CBS cuts loose for convention webcast
Katie Couric, Bob Schieffer, Jeff Greenfield go for youth voteST. PAUL, Minn. -- It's about 10 minutes after Sen. John McCain has finished his acceptance speech at the Republican National Convention.
Moments after the CBS News TV coverage ends, the cameras are still rolling on Katie Couric, Bob Schieffer and Jeff Greenfield. But this time it's for the Web, and they aren't immediately talking about McCain's historic speech. Earth, Wind and Fire is playing as the balloons drop behind them.
"This is the best song I've heard all week, I have to be honest with you," Couric tells them. "On the music front, not too good." Greenfield offers that he heard bluegrass standard "Rocky Top" outside and Schieffer, who leads a band himself, mentions Chuck Berry.
It's not exactly what you'd expect out of the box from the three veteran journalists on the "CBS Evening News." But this isn't that vaunted newscast. Instead, it's a bridge between that older-skewing telecast and the network's attempts to draw younger viewers.
Every convention night for the past two weeks -- with the exception of last Monday, when hurricane coverage trumped the Republican National Convention -- Couric and the CBS News team transitioned almost immediately from the hour or so of network TV to a 30- to 50-minute live webcast available at CBSNews.com, CNET and other places.
"I'll be sad when the webcast ends. It's been fun," Couric said Thursday afternoon before the final night of convention coverage. "It's given me a chance to express myself and show my personality a little bit, to be edgier and occasionally flip, and hopefully funny every once in a while."
Couric interviewed guests, talked to CBS News correspondents and analysts -- which she dubbed "the best political team in the universe," a riff on CNN -- and answered viewer e-mail. The interviews ranged from a long one with Caroline Kennedy at the DNC and an exclusive with Valerie Biden to actress Morgan Fairchild and comedian Mo Rocca.
Where else on network news, asked webcast producer Tony Maciulis, can you find political analysis from Cyndi Lauper? (Lauper dropped in as an impromptu guest one night at the DNC.)
The convention webcast is the brainchild of Rick Kaplan, the executive producer of the "CBS Evening News" who as president of MSNBC pioneered programming that years ago merged online and traditional TV. He saw in the conventions an opportunity to allow Couric and the other journalists to cut loose a bit.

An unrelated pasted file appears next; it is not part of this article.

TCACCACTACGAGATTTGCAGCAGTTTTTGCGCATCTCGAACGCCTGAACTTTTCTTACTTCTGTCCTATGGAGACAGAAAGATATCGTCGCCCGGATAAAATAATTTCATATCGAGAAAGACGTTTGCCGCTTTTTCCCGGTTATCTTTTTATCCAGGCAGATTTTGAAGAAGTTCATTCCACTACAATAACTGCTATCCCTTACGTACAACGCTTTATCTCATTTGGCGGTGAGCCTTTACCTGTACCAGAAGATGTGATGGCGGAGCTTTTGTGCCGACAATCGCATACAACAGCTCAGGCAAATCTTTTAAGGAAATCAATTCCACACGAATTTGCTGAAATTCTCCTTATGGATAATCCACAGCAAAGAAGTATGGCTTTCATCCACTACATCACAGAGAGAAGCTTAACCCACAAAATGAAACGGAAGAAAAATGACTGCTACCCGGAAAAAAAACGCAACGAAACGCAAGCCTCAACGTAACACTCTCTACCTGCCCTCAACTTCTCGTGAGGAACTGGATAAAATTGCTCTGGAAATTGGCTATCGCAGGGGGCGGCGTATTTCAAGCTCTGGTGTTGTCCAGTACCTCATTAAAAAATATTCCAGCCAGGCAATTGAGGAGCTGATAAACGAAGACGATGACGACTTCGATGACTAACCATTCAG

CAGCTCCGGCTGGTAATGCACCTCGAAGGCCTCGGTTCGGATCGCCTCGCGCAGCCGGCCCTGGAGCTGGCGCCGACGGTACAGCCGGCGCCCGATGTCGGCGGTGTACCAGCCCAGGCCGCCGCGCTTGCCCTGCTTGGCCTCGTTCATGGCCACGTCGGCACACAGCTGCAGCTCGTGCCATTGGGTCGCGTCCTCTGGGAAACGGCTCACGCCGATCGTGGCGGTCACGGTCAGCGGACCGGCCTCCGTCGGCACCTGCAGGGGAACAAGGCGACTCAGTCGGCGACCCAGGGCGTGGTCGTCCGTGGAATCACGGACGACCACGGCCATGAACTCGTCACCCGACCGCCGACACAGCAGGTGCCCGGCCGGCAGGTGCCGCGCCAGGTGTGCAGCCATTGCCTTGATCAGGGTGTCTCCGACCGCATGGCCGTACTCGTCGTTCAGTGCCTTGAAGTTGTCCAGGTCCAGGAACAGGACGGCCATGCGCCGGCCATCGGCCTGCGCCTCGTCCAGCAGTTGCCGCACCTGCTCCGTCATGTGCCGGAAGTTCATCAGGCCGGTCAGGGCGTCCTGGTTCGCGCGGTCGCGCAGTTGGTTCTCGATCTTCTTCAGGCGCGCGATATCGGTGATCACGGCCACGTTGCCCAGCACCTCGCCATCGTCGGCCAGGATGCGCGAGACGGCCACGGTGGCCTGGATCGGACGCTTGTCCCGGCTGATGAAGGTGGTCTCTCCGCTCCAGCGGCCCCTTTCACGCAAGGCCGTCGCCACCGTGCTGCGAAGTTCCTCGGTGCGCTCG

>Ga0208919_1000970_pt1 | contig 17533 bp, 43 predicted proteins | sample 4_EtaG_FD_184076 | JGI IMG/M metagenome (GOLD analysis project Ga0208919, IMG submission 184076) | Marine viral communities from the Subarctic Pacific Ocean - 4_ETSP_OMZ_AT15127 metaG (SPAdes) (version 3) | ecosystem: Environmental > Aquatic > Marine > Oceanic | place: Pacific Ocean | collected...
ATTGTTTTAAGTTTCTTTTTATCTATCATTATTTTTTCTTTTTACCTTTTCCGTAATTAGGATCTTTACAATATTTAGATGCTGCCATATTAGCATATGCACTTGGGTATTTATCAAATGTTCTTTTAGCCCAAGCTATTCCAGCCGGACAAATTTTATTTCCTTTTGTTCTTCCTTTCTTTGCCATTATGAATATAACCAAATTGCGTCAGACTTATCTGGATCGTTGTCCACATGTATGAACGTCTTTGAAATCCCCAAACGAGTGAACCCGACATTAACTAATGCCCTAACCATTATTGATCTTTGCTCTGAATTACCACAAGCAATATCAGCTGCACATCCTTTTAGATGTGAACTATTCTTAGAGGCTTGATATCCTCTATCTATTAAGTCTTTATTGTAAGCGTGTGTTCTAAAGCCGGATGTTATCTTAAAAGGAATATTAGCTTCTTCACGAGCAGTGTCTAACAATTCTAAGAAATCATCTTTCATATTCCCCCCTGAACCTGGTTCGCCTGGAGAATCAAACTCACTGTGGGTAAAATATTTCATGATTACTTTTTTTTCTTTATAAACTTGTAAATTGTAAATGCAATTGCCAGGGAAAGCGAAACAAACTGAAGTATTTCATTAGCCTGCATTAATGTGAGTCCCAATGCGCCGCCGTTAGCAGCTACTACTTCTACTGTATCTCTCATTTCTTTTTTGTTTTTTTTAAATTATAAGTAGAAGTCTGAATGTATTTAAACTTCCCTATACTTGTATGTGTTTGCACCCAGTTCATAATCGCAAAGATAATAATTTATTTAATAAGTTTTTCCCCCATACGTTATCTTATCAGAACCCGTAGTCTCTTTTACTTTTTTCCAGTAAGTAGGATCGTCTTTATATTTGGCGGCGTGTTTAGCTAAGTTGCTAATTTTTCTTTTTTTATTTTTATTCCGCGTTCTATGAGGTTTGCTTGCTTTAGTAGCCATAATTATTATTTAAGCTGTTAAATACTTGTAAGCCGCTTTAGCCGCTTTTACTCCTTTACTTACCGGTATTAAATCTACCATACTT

"This is really from Katie's heart," Kaplan said from his makeshift office in St. Paul. "It's a way to reach out to viewers and users in a way that I think we'll all be reaching out in just a few years."
Because it's still a CBS News product, it retains the network's production quality. But Kaplan likes the rough around the edges look that the Web allows.
"It's really unplugged," Kaplan said. "It doesn't matter if someone's camera cord is showing and you don't have the time limits (of network TV). You do the show for as long as the content holds up."
Couric said that she's been "jazzed" by the opportunity the Web offers, particularly to go beyond the spontaneity of "Today" and certainly the tight strictures of the evening news world she now inhabits.
CBS News won't release how many streams the webcast got during the two weeks of the conventions, other than to say that it exceeded expectations. It said that straight usage numbers don't take into account the many ways Internet users consume content.
Unfortunately, at least for right now, the webcast was only a two-week deal. While Kaplan and Couric would love to continue it, they say that it works best in the context of a political convention or another big story like that.
"It's hard to build (the webcast) if it's not around a bigger event," Couric said. "But maybe it will get people thinking about using our resources (on the Web)."
But Kaplan said that it will come back in some form, perhaps during the four presidential and vice presidential debates.
"We're going to do this in the future. I don't know when but we're going to do it," he said. "This was an experiment that went very well, and it's a harbinger of extraordinary things on the Web."